Thankfully Nationwide has yet to try to force me - just keeps sending me wanna free this or that - sign this CnP agreement. :-/
Without knowing specifics about the case and its evidence, it's difficult to make an informed judgement. The question is, who has the burden of proof, Halifax or its customer. If it's the petitioner (ie the customer), then the question is why Halifax destroyed the evidence. If it's the respondent (ie Halifax), then the ruling makes no sense at all.
Basically, Halifax cannot prove that the customer made the transaction, nor can they prove that he didn't. The customer cannot prove that he didn't either, though. I am wondering if anyone actually bothered checking CCTV in the store where the card (or its clone) was used, surely we have enough of those in this country...
I've just read the judgment (http://www.alikelman.com/jobhbos.pdf) for this case. I noticed that in 2005 the bank issued a replacement card which didn't arrive at the claimant's address and was fraudulently used. Then again after the claimant reported the fraudulent transactions in 2006 the bank issued another replacement card which also didn't arrive and was fraudulently used. In both instances the bank accepted the claimant didn't receive the cards and refunded the fraudulent transactions.
The mythical impenetrable security of Chip and Pin has been proven wrong time and time again. All we need now is for banks to admit it's not a perfect system. But they won't. And now it seems the court won't listen.
I really do think that court cases involving technology need someone who knows about technology being the magistrate. The number of technology myths there are just create confusion for them.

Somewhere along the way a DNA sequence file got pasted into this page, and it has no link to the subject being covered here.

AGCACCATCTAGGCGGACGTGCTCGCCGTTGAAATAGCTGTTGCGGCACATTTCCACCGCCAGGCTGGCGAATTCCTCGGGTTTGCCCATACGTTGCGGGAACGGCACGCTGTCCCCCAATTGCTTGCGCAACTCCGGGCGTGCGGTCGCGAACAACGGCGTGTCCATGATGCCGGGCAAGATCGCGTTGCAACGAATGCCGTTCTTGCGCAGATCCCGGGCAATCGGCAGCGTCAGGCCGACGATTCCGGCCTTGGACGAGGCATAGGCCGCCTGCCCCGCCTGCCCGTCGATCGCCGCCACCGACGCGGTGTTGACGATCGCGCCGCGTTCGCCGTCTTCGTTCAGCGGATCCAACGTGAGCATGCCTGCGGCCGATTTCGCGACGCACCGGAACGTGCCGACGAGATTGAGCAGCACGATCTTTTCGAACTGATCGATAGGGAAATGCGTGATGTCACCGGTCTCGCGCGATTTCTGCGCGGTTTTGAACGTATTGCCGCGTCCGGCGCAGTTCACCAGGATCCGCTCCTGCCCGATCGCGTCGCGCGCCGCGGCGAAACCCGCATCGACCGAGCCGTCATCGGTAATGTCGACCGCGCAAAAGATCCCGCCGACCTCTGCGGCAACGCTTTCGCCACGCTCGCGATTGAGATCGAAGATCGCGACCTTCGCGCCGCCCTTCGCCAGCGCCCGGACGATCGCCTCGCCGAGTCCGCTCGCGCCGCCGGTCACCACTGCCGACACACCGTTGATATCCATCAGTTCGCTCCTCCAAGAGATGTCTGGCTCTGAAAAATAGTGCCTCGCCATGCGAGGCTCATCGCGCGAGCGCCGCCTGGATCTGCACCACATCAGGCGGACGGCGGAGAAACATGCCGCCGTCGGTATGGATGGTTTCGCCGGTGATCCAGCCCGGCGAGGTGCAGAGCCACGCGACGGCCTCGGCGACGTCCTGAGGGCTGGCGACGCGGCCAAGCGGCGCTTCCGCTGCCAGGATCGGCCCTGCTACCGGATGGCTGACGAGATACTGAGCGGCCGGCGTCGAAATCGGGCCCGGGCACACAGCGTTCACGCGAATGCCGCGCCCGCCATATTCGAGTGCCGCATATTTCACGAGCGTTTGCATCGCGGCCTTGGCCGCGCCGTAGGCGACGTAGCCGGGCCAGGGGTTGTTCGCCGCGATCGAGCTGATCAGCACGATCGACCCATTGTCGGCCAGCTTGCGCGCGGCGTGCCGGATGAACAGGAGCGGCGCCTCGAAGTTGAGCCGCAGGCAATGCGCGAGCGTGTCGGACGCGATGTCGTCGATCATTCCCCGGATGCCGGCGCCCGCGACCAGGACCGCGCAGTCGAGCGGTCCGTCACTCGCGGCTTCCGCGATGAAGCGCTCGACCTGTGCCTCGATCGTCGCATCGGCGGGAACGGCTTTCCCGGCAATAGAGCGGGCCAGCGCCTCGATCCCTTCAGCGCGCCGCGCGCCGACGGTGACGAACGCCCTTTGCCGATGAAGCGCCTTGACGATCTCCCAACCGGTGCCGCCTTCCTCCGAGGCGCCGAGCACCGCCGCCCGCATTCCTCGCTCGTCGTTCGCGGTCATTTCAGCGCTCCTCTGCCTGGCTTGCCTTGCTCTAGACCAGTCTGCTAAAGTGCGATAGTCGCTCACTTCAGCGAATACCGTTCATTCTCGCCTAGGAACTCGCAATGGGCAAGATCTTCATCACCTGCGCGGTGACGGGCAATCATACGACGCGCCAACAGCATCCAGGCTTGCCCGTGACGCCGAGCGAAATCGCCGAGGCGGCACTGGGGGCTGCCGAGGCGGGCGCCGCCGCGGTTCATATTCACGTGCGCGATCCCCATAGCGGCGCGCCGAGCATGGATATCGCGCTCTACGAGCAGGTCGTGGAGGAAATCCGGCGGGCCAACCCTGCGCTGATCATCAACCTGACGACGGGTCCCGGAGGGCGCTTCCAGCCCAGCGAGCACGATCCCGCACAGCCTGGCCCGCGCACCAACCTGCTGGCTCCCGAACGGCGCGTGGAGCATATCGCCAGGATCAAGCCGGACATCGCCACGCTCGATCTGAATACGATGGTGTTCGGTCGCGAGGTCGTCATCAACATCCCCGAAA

The whole point of chip and pin was to allow banks to duck their responsibility. Now they can blame the victim for any fraud and wash their hands of it.
Was there no video of the transaction? There should have been. That would show if the cardholder or A.N.Other made the withdrawal. If A.N.Other, the police should have been called.
Rather than assist it's customer, the bank would rather do them over and keep their vast, unjustified profits. This is the same behaviour that caused them to screw the world economy. Utter bastards.
The security for the chips has failed. It failed within months of its launch
Its been proved by various cambridge academics and been proved by me direct to the goverment that the security is for the bank not for the consumer.
Shifting blame onto the consumer.
Obviously nobody has done rsearch with this case. There are papers oncline showing serious failings of the system
Someone commented earlier that staff never check signatures... Why should they bother? Signatures are a totally worthless method of identifying someone.. Whenever i had to sign something it looked different every time and was never checked. Plus it's prominently shown on the back of the card for anyone to copy.
Some american stores would ask for photo ID that matches the details on the card, not perfect but much better than having someone make some arbitrary pen mark.
A pin is also not perfect, but still better than a signature.
The biggest problem is the way banks have used this as an excuse to shift the blame. They took a perfectly reasonable and useful mechanism which has been used in mainland europe for years, and used it to try and weasel out of their responsibilities to customers. £2100 may not be very much for a bank, but to many people that's a lot of money and could completely screw their life up.
Cut up your cards.
Make an appointment with your Bank Manager, and have him witness the card being rendered useless. Don't let him order you a replacement! Better still, close your account and force your employer to pay you in cash.
Use cash for everything. As we all know, cash can't be copied. And its easy to trace if someone steals it from you. NOT!
Bank cards make your life simpler and safer. Yes, banks have a responsibility to make sure it is secure, and unfortunately, if you don't trust them on that front, your option is to return to using cash, which absolves the bank of ALL responsibility.
This is a terrible case to use as an example, and the judge makes a point of saying that this should in no way be seen as a test case. The defendant has a poor story - the facts (only atm's near his address used; no attempts at withdrawal after his reporting of the 'fraud'; previous cards never arriving) didn't help at all.